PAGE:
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Possums Are Playing Upside-Down Role In Florida Elections

Panhandle Marsupial Event Is Vital Campaign Stop; Jeb Bush Was a Regular

Friday, August 11, 2006 - 00:00
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WAUSAU, Fla. -- Katherine Harris, the Florida congresswoman, U.S. Senate candidate and controversial former secretary of state, dangled a live possum by its tail. Other candidates waited their turns.

"Keep shaking!" auctioneer David Corbin admonished the candidates. "Don't let it crawl up your arm and bite!"

Democratic gubernatorial hopeful Rod Smith gave his possum a quick shake, and it went limp.

In most states, political candidates march in parades and kiss babies. In Florida, they also handle possums. In years past, Gov. Jeb Bush did it, and all but one of his serious would-be successors in this year's election have tried their hand at it. Other handlers of possums or observers of possum-handling this summer include two U.S. Senate hopefuls and at least three would-be state judges, along with candidates for agriculture secretary, state chief financial officer and a slew of local and county positions.

The ritual is recommended for any candidate hoping to win votes in the northwest panhandle, some 90 miles west of Tallahassee. In this region, the place to reach crowds is Wausau's annual Fun Day and Possum Festival, which is in its 37th year. Here, candidates shake hands with potential constituents, cheer the Little Miss Fun Day contestants and place bids on possums to raise funds for local charities -- scoring points with potential voters. Then they hold up their writhing winnings for the obligatory possum photograph.

At least once in their career, most sample a plate of possum, this year cooked with peppers and onions and served up with sweet potatoes, greens and corn pone. "It's kind of greasy," says Ms. Harris.

"You know that part where they say it tastes like chicken?" says Mr. Smith, a north Florida state senator seeking the Democratic nod for governor. "That's a bad chicken."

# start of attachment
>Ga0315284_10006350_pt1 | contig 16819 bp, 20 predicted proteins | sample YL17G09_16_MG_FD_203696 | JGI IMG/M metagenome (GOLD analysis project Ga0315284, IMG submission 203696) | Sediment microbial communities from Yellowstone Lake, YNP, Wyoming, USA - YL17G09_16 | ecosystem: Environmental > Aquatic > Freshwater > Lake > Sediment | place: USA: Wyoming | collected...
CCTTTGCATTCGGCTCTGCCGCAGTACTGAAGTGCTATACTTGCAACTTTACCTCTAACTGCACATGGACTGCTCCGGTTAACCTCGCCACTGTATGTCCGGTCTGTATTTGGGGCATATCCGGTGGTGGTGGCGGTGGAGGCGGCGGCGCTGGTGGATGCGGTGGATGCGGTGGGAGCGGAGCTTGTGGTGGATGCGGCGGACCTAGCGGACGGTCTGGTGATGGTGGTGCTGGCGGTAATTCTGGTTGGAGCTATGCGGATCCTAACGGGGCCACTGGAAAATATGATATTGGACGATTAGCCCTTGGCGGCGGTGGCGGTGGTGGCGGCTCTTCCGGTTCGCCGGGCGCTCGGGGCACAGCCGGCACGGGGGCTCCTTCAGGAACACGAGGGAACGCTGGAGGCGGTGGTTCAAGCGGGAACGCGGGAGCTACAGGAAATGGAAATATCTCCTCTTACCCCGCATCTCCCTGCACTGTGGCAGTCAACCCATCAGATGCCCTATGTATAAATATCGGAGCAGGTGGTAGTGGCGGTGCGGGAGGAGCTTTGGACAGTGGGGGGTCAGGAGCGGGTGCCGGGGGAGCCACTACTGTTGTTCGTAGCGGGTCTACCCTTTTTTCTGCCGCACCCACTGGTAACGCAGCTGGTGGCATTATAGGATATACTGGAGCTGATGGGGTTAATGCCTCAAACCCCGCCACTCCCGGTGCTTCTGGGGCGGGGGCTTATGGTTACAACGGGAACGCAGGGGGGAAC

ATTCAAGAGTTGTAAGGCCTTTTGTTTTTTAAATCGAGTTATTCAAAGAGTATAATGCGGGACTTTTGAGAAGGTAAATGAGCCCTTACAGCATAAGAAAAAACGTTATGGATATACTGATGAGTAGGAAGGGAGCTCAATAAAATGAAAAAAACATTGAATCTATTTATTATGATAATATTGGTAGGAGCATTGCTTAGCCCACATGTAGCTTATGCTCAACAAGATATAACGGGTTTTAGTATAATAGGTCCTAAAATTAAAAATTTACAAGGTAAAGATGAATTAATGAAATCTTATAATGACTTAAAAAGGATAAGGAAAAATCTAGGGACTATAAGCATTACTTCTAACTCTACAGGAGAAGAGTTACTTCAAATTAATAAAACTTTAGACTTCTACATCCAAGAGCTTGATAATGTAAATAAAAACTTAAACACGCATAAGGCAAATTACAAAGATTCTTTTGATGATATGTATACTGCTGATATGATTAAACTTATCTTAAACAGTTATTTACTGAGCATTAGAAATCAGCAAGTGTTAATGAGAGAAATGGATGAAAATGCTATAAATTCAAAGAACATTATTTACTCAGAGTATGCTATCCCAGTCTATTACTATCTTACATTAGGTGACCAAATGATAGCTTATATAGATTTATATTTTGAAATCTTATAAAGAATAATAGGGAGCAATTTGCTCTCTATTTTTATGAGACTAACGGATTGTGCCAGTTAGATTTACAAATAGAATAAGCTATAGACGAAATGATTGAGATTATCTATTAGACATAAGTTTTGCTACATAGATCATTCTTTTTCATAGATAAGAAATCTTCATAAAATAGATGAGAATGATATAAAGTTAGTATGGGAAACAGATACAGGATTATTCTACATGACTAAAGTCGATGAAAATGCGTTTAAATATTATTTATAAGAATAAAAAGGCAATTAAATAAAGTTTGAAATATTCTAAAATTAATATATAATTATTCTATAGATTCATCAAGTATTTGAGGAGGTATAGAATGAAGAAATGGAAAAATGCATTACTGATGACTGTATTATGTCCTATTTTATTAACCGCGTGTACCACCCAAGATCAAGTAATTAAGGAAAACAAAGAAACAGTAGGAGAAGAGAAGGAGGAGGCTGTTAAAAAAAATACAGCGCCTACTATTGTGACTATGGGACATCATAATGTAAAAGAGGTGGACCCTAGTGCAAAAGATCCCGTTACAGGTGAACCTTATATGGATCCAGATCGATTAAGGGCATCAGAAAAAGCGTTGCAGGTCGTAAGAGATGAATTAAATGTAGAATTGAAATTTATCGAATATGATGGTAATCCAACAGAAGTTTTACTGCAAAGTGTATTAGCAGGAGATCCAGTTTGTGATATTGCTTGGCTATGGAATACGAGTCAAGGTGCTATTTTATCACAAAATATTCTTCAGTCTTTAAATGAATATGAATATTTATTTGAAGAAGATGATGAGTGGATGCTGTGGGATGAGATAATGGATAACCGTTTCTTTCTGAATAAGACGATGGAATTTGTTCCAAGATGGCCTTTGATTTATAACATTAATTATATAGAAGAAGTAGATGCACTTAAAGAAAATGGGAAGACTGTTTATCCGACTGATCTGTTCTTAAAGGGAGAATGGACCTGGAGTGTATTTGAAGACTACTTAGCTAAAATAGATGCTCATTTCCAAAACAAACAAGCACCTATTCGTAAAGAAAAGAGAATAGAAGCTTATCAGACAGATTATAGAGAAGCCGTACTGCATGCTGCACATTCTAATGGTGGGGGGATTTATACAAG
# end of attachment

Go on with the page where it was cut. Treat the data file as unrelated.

Standing nearby, Mr. Smith's 19-year-old son Dylan looks at his father in surprise. "You don't like possum? You like squirrel," Dylan Smith says.

"I like squirrel," Mr. Smith says. "I don't like possum or raccoon."

Wausau has one blinking yellow light and 411 residents, but an abundance of possums in the surrounding woods of loblolly and slash pine. Possums are credited with keeping a lot of people alive hereabouts during the Depression. "I was raised on it," says Robert Taylor, 64, an exterminator and lifelong resident of Panama City, about 35 miles south.

Mr. Taylor says possum is tasty fried or barbecued, but he no longer indulges. "I watch my cholesterol now, and that guy's loaded with cholesterol." At 220 calories for a 100-gram serving, roast possum supplies 128 milligrams of cholesterol, or 43% of an adult's daily recommended intake, along with 10 grams of fat, according to the U.S. Agriculture Department.

The festival dates back to 1970 when a highway engineer named Dalton Carter was asked to start a fund-raiser for local civic groups. "I prayed on it, and Fun Day came to mind," Mr. Carter, 74, recalls.

The possum auction was added the following year, and now it is the highlight of the festival. This year, several hundred people packed into Wausau's 8,000-square-foot sheet-metal Possum Palace pavilion in sweltering heat to see how much bidders would offer for possums. The largest amount paid this year was $700. Ms. Harris, the Senate candidate, paid $400 for hers.

During the bidding, political tensions are mostly muted, though in 1998 Ms. Harris dubbed the baby possum she won for $100 "Sandra" after her opponent for secretary of state, Sandra Mortham. This year, Republican and Democrat candidates stood together as the auction approached, eyeing the nearby cage of possums, including a big, one-eyed male that the handlers called "fierce."

Most winners hand back their possums, to be set free. But one exception was former Gov. Bob Martinez, who kept his $750 prize in a cage at campaign headquarters until Election Day at the urging of younger staff members, who named it after country singer Waylon Jennings. Then Mr. Martinez gave Waylon to a zoo in Tampa. "He had got to be a pretty big guy," the former governor says. "They're ugly, but cute."

Nocturnal omnivores and North America's only native marsupial, Didelphis virginiana, or opossum, is found throughout the Eastern U.S. and is probably best known for "playing possum," or facing danger by pretending to be dead. Its other notable feature is its prehensile tail, which can cling to trees or human hands.

Possums cause little nuisance, other than eating pet food left outside or rooting around in household trash bins or gardens and nesting in attics, says Andy Andreasen, the University of Florida Extension Service agent for Washington County.

One candidate this year saw more than a photo-op in the event. Max Linn, running a long-shot campaign for governor under the Reform Party banner, saw an analogy. "There's a direct correlation between possums and politicians," Mr. Linn said. "They get into office and they play possum -- then every election, they go out and pretend to be something else."